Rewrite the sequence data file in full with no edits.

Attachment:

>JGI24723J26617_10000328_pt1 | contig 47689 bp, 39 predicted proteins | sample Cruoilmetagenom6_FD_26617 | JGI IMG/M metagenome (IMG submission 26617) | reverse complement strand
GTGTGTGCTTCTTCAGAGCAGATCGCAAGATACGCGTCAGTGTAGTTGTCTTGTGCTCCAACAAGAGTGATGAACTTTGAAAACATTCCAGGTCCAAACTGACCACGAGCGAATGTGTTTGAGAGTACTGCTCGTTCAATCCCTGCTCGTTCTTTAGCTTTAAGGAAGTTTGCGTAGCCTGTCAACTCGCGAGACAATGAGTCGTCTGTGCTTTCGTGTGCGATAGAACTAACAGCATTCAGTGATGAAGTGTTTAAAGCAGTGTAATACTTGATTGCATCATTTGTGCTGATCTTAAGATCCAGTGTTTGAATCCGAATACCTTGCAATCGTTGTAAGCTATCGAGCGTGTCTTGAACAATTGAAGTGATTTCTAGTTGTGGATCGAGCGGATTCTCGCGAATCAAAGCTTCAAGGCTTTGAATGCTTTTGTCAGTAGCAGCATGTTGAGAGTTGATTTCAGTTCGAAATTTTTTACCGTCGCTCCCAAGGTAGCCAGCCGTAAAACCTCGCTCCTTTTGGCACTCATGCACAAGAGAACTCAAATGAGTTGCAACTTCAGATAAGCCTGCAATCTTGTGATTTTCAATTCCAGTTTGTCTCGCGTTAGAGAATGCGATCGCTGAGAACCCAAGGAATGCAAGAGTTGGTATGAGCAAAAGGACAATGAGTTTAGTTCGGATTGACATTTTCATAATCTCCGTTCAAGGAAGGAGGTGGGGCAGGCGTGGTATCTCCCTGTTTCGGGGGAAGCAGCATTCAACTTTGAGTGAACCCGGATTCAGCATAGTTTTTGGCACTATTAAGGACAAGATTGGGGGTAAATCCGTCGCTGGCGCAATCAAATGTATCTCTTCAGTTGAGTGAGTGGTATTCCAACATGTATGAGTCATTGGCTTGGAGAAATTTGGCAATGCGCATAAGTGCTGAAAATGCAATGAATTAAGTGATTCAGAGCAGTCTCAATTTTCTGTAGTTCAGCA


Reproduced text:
>JGI24723J26617_10000328_pt1 | contig 47689 bp, 39 predicted proteins | sample Cruoilmetagenom6_FD_26617 | JGI IMG/M metagenome (IMG submission 26617) | reverse complement strand
GTGTGTGCTTCTTCAGAGCAGATCGCAAGATACGCGTCAGTGTAGTTGTCTTGTGCTCCAACAAGAGTGATGAACTTTGAAAACATTCCAGGTCCAAACTGACCACGAGCGAATGTGTTTGAGAGTACTGCTCGTTCAATCCCTGCTCGTTCTTTAGCTTTAAGGAAGTTTGCGTAGCCTGTCAACTCGCGAGACAATGAGTCGTCTGTGCTTTCGTGTGCGATAGAACTAACAGCATTCAGTGATGAAGTGTTTAAAGCAGTGTAATACTTGATTGCATCATTTGTGCTGATCTTAAGATCCAGTGTTTGAATCCGAATACCTTGCAATCGTTGTAAGCTATCGAGCGTGTCTTGAACAATTGAAGTGATTTCTAGTTGTGGATCGAGCGGATTCTCGCGAATCAAAGCTTCAAGGCTTTGAATGCTTTTGTCAGTAGCAGCATGTTGAGAGTTGATTTCAGTTCGAAATTTTTTACCGTCGCTCCCAAGGTAGCCAGCCGTAAAACCTCGCTCCTTTTGGCACTCATGCACAAGAGAACTCAAATGAGTTGCAACTTCAGATAAGCCTGCAATCTTGTGATTTTCAATTCCAGTTTGTCTCGCGTTAGAGAATGCGATCGCTGAGAACCCAAGGAATGCAAGAGTTGGTATGAGCAAAAGGACAATGAGTTTAGTTCGGATTGACATTTTCATAATCTCCGTTCAAGGAAGGAGGTGGGGCAGGCGTGGTATCTCCCTGTTTCGGGGGAAGCAGCATTCAACTTTGAGTGAACCCGGATTCAGCATAGTTTTTGGCACTATTAAGGACAAGATTGGGGGTAAATCCGTCGCTGGCGCAATCAAATGTATCTCTTCAGTTGAGTGAGTGGTATTCCAACATGTATGAGTCATTGGCTTGGAGAAATTTGGCAATGCGCATAAGTGCTGAAAATGCAATGAATTAAGTGATTCAGAGCAGTCTCAATTTTCTGTAGTTCAGCA